One of the most devastating opportunistic infections affecting people with HIV was Pneumocystis jiroveci pneumonia. Sulfa drugs were most effective in treating this pathogen and preventing recurrences, but ironically, HIV-positive people seemed to have a greater propensity toward sulfa allergies. This led to a development of an approach to deliver medication through an inhalation route. One of the most potent medicines for this technique was Pentamidine, which when given systemically was quite toxic but much better tolerated with administered as an aerosol. To administer these aerosols most safely, creative groups designed boxes that looked like telephone booths, which allowed for sequestered inhalation. We got the protocol to design these systems from colleagues in San Francisco, so we could administer the aerosol on site.
Some academic colleagues questioned why a community organization was doing an experimental treatment and reported the health center to the state health regulators. Fortunately, the Chair of the Board of Fenway was a very capable attorney, and was able to go to the state health regulators and make the case for why it was appropriate to provide this medication. The booths were soon adopted by all local health facilities taking care of people with AIDS. The experience was a wake-up call for us to create the type of infrastructure that could enable the center to do other community-based research studies in the future.
The moments of drama were recurrent prior to the advent of effective therapy. Our Executive Director met a charismatic neuroscientist named Dr. Candice Pert who had developed a neurochemical, called Peptide T, and based on limited animal data, she felt it had the ability to improve clinical functioning of people with AIDS. Her academic medical colleagues were generally unimpressed by the data, but because there was community interest and we determined the medication was not harmful, we studied it. We constituted an independent institutional review board in order to evaluate the ethics of this clinical research. The trial was conducted flawlessly. Unfortunately, nothing ever came of Peptide T, but the interactions of the charismatic investigator, passionate activists, and the more traditional research community had the makings of a made-for-TV movie.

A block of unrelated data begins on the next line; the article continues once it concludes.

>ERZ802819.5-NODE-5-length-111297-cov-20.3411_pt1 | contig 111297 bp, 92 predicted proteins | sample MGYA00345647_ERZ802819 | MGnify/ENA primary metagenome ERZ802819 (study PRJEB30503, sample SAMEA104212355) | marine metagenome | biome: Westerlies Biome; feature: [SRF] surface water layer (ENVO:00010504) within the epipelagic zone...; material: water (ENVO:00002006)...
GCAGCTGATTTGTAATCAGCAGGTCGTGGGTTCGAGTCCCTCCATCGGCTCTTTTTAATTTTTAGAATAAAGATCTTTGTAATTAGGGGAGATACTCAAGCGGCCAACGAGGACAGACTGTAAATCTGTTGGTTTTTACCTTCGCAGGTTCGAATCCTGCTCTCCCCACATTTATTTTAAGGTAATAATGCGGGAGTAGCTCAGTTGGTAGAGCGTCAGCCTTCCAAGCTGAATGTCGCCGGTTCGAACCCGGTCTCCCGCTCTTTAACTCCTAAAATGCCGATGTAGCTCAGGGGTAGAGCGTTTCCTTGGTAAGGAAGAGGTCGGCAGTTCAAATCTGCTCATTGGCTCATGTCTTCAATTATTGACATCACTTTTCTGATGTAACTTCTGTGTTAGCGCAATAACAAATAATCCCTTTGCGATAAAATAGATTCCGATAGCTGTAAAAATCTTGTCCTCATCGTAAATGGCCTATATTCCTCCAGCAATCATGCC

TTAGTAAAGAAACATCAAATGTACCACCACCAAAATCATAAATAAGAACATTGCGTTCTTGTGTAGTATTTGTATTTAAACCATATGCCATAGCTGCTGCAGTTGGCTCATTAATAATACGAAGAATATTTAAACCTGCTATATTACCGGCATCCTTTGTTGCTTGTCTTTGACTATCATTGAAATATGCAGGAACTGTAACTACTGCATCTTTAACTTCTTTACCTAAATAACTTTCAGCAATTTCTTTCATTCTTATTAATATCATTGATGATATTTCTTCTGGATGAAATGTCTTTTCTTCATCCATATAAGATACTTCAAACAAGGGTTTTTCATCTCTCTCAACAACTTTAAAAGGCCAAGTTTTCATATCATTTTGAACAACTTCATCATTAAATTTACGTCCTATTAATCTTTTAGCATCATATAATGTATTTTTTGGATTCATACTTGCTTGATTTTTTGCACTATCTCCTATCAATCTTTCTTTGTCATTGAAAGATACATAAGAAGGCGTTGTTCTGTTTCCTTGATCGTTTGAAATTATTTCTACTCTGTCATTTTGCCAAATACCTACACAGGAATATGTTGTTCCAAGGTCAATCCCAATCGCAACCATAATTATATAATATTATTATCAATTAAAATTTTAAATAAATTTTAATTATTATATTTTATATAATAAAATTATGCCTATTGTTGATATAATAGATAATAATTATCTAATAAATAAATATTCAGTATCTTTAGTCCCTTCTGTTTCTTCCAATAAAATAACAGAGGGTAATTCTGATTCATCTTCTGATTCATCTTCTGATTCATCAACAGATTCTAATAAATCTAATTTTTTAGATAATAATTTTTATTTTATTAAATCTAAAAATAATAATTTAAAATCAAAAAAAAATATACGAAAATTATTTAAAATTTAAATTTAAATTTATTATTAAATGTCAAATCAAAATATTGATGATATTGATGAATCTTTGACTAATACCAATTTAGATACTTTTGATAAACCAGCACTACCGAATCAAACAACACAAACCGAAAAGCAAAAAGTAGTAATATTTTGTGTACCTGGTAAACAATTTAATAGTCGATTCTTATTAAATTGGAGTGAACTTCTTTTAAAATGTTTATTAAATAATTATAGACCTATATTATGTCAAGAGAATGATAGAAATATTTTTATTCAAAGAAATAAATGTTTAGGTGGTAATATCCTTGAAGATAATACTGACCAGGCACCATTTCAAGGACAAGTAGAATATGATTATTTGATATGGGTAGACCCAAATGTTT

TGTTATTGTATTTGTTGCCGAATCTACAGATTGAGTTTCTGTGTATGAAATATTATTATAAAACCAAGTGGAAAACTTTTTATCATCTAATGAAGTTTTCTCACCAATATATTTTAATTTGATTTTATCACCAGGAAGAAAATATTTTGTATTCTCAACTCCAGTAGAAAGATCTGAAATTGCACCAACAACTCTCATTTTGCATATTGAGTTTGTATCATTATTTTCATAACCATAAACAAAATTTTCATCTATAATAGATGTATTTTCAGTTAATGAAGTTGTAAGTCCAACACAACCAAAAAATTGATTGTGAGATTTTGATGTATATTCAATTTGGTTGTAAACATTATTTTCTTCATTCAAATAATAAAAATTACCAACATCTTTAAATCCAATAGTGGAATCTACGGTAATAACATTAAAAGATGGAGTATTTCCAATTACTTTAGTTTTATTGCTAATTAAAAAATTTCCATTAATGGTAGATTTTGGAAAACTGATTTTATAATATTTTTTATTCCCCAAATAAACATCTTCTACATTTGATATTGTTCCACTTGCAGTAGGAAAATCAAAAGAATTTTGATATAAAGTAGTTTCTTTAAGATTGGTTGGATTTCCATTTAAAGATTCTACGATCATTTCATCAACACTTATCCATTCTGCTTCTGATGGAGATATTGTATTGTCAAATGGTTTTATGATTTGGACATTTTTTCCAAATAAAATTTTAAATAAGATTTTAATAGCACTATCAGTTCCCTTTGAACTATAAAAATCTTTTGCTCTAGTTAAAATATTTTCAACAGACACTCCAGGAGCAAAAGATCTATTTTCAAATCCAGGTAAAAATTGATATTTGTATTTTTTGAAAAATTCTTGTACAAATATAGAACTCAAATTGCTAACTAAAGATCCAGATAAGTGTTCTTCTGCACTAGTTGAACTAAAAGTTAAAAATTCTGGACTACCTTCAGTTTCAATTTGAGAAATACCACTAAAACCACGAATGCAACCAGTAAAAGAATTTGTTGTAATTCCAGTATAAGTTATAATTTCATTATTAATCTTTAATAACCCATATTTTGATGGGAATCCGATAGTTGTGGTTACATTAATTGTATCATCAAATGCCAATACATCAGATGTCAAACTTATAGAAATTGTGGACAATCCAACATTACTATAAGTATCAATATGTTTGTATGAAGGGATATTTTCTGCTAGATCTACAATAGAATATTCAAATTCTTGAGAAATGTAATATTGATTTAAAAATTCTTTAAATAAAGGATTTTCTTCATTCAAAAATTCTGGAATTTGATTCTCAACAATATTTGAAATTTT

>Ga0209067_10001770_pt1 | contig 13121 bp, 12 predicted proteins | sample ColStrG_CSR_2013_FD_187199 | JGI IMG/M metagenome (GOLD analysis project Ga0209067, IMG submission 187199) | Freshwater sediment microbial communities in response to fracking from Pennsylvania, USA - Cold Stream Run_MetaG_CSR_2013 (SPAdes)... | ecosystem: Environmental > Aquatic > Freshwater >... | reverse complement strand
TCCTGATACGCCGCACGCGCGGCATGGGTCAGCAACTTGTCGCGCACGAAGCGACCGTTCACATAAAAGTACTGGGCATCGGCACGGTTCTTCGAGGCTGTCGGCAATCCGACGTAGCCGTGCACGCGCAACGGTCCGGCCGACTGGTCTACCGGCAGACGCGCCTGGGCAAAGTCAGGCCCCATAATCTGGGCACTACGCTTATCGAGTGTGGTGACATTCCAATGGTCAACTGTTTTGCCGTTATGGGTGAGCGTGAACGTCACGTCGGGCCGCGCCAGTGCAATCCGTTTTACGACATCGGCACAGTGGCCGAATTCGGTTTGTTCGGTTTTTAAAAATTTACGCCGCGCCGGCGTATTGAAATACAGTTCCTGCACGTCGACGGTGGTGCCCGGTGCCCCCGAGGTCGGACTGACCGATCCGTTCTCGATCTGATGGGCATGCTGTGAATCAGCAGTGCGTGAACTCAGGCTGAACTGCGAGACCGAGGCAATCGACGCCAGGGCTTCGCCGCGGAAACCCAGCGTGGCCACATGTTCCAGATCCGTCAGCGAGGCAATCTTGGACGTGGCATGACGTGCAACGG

After a colleague at Brown University asked me to help him conduct an extramural review of the NIH’s AIDS program, for the better part of 1986, I went down to Washington frequently to attend meetings in which leaders of the NIH presented their research portfolio to an external panel of academic advisors. The one person who stood out in all of these discussions was Dr. Anthony Fauci, who at the time had a completely dark head of hair, and had recently taken over as the Director of the National Institute of Allergy and Infectious Diseases after running their immunoregulation laboratory. Dr. Fauci clearly recognized the gravity of the unfolding AIDS epidemic, and demonstrated intellectual curiosity in understanding people’s behavior and motivations for advocating specific points of view. These meetings were just prior to the advent of Act Up and for several years whenever I would see him at meetings, I recognized the challenge he had mediating between the less than adequate responses of the Reagan Administration, and activists whom he increasingly came to know and respect. It’s a testimony to his intellectual rigor and fortitude that his agency has led the way in supporting fundamental research that has helped to change the AIDS epidemic from something that was uniformly fatal to a chronic manageable infection.
The insights derived from the epidemic have informed all of our subsequent disease research, most notably now with the COVID-19 pandemic. The differences between HIV and COVID-19 are dramatic. After more than four decades with HIV, we don’t have effective vaccines and certainly don’t have a cure, yet ironically, many of the insights that led to control of the HIV epidemic are informing how COVID-19 research is moving forward.
Continued in part three.
Read part one here.